Marijuana research explodes thanks to legalization

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Thousands of new marijuana studies are now being released

Thanks to a push by states to legalize marijuana, more headway in the area of research has happened in the past seven years than what took place in the past several decades. To date, the majority of the studies have only confirmed what many already knew – there seems to be an endless supply of benefits to cannabis and the plant’s natural components.

Using online research databases such as Web of Science and PubMed, a team out of Israel reviewed how many marijuana studies had been conducted from 2000 to 2017. What it found was that there have literally been thousands of studies conducted annually over the seven-year period. Additionally, the research showed that marijuana studies are accelerating at a rate much greater than scientific research as a whole.

For example, PubMed showed that scientific publications as a set increased two and a half times during the covered period. The Marijuana subset, however, increased by four and a half, jumping from 620 to 2,388. Medical research studies increased by nine times, climbing from only 82 in 2000 to 742 in 2017.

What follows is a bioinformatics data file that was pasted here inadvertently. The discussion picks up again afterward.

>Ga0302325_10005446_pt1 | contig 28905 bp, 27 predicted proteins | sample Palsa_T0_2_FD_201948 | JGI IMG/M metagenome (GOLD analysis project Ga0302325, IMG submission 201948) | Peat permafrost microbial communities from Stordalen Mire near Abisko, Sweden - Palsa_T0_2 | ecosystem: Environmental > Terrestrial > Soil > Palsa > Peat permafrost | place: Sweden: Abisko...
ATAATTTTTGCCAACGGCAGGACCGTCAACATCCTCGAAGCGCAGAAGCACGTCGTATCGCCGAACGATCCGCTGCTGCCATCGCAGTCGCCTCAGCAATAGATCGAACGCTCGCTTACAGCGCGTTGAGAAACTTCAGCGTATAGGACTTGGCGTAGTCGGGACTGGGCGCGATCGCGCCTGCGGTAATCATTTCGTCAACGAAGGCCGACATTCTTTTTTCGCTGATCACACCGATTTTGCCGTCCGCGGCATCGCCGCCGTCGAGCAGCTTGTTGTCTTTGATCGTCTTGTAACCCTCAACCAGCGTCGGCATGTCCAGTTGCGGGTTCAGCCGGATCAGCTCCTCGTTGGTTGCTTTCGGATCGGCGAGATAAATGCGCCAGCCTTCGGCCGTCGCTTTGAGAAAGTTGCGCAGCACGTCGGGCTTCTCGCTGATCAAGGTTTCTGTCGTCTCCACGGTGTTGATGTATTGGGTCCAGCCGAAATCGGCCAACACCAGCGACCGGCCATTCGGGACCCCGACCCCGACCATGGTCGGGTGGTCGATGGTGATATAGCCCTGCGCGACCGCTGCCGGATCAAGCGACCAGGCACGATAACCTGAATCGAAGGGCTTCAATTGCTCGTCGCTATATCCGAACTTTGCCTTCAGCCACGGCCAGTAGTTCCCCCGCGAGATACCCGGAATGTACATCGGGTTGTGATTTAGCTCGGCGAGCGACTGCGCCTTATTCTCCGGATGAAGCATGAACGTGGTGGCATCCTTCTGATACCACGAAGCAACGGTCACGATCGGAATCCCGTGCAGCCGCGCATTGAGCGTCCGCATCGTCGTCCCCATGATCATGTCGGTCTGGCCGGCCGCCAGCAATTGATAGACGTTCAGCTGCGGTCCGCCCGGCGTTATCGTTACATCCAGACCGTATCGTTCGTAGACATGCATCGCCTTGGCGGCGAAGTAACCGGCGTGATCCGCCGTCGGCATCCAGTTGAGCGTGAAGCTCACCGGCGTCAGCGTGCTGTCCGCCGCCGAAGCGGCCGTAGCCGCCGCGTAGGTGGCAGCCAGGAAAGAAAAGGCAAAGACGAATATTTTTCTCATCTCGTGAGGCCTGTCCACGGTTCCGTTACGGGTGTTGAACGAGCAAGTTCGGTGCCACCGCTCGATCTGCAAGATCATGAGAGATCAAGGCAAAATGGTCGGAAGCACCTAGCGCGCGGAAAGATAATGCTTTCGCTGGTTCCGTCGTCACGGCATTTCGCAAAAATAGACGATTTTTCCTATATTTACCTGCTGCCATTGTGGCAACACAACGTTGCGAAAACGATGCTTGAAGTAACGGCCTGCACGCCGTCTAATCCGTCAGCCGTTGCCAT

The researchers concluded, “The results of the present study demonstrate an ongoing increase in the number of publications related to cannabis in general and to medical cannabis in particular. The spike in medical publications on medical cannabis that began in 2013 is impressive and encouraging.”

66% of all of the studies were conducted in the US, despite the current federal ban on the plant. Canada was next with 7.5%.

The increase coincides with an increase of legalization at the state level in the US. According to the researchers, “The absence of an increase in publications on cannabis until recent years would appear to be related to the United Nations Single Convention that prohibited the use of cannabis for recreational purposes and had broad support in most of the developed countries.”

They added, “It is noteworthy that the significant growth in the number of publications on medical cannabis since 2013 parallels legislation permitting the use of recreational cannabis in the states of Washington and Colorado in 2012 and in Alaska and Oregon in 2014, and subsequently in many other countries around the world.”

The push for more research is paying off. While we cannot, unfortunately, turn back the clock, marijuana is now being shown as an effective treatment for a number of ailments, including epilepsy, Alzheimer’s and even cancer. If only progress hadn’t been stifled for so long, there’s no telling how many people could have benefitted from Mother Nature’s wonder medicine.